The flu is a serious illness. Millions of people get the flu every year, and hundreds of thousands of people are hospitalized with flu symptoms. In fact, tens of thousands of people die from flu-related causes each year.
Even very healthy people can get very sick from the flu and spread it to others. Flu season can begin as early as October and can continue through May.
The flu (influenza) is a contagious respiratory illness caused by flu viruses. It is not the same thing as “stomach flu,” which is an intestinal infection that can cause diarrhea, cramps, nausea, and vomiting. Flu symptoms include:
- Fever or chills
- Sore throat
- Runny or stuffy nose
- Muscle or body aches
- Eliminate or reduce flu illnesses and symptoms
- No missed work or school
- Reduce the risk of flu-related hospitalizations
- Prevent the spread of flu in the community
Each year, new flu vaccine is developed—based on research that shows which types of flu viruses will be most common during the upcoming flu season.
That’s why getting a flu shot each year is so important—it protects you against the strains of flu that are most likely to infect you during flu season.
- Everyone who is six months of age and older should get flu vaccine every year.
- People who are at high risk for serious flu complications include:
- People age 65 and older
- People with chronic health conditions such as asthma, diabetes, or heart and lung disease
- Infants younger than six months old are at risk for serious flu illness, but they are too young to be vaccinated. People who care for young infants should get a flu shot.
- A flu shot also is important for health-care workers and others who live with or care for people who are at high risk for flu complications.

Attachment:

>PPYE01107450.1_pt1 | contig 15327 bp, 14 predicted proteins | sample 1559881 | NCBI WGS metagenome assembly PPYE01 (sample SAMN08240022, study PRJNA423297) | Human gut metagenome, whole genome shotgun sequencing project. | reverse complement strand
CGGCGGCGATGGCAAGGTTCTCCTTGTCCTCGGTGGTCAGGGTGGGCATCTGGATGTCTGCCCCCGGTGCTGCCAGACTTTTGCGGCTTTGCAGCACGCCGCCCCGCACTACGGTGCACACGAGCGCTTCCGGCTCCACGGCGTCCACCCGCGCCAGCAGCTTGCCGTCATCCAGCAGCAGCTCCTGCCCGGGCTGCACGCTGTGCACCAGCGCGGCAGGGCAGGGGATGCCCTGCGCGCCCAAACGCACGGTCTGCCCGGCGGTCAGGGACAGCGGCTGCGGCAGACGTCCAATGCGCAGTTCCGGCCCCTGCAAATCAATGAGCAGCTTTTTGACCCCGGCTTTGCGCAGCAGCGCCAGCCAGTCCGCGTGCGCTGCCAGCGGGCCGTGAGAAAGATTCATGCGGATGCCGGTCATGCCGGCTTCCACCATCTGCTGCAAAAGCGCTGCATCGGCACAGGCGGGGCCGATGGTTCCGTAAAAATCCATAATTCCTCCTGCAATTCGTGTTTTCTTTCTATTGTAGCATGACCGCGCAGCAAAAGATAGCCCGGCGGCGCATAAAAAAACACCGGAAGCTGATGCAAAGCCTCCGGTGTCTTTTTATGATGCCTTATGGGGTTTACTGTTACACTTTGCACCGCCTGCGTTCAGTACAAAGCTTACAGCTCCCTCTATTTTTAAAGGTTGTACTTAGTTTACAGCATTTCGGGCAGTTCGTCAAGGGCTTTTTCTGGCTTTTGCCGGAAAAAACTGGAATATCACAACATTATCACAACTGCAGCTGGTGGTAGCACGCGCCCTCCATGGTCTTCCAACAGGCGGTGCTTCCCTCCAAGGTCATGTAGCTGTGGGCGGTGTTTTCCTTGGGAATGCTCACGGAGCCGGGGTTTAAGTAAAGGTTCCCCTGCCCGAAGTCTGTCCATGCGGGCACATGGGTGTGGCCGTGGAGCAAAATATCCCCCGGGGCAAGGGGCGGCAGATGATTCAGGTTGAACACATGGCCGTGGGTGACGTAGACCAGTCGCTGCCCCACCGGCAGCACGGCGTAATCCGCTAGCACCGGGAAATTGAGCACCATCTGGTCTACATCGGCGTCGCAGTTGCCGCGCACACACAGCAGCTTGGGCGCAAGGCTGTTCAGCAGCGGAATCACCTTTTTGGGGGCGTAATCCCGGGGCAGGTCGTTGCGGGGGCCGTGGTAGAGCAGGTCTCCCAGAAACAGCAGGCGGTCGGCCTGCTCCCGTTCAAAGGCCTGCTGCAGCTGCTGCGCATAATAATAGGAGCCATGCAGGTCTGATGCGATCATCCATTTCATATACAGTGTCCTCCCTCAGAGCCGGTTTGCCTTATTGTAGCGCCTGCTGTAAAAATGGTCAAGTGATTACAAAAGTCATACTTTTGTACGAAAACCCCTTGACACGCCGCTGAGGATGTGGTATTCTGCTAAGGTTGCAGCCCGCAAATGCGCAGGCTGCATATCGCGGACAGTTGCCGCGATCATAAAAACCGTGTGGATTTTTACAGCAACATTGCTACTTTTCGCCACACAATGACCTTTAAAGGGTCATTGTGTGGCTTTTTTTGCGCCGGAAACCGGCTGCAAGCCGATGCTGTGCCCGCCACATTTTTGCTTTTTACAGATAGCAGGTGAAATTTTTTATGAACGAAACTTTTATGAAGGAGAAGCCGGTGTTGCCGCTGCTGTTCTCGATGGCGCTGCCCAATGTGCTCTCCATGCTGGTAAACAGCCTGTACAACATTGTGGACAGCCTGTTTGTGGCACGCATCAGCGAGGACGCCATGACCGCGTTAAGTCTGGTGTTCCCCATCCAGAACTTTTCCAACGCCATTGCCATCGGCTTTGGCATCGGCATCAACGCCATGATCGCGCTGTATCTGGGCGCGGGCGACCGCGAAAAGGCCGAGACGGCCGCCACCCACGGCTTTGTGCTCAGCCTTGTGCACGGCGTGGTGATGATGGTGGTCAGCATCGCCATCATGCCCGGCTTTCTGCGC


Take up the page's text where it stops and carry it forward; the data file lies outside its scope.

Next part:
Timing is everything, at least it is when it comes to receiving your annual flu vaccination. The Centers for Disease Control and Protection (CDC) recommends getting vaccinated before the end of October; however, getting vaccinated too early in the season (for example, July or August) may mean reduced protection against the flu later in the season. Children who need two doses of vaccine to be protected should start the vaccination process sooner, because these doses must be given at least four weeks apart.
The vaccine takes about two weeks to develop antibodies in your system to provide protection against the flu, so receiving yours before the end of October, gives your body time to build up its defenses before peak flu season hits.
Flu vaccine causes antibodies to develop in the body about two weeks after getting a flu shot. These antibodies protect you against infection from the most likely types of flu viruses in the upcoming flu season.
Flu vaccines given by a shot are produced from an "inactivated" virus, meaning it's not infectious.
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A flu shot cannot cause influenza. Some people may have a low-grade fever, headache, or muscle aches after a flu shot, but these symptoms usually go away after one or two days. The most common side effects from a flu shot are soreness, redness, or swelling at the spot where the shot was given.
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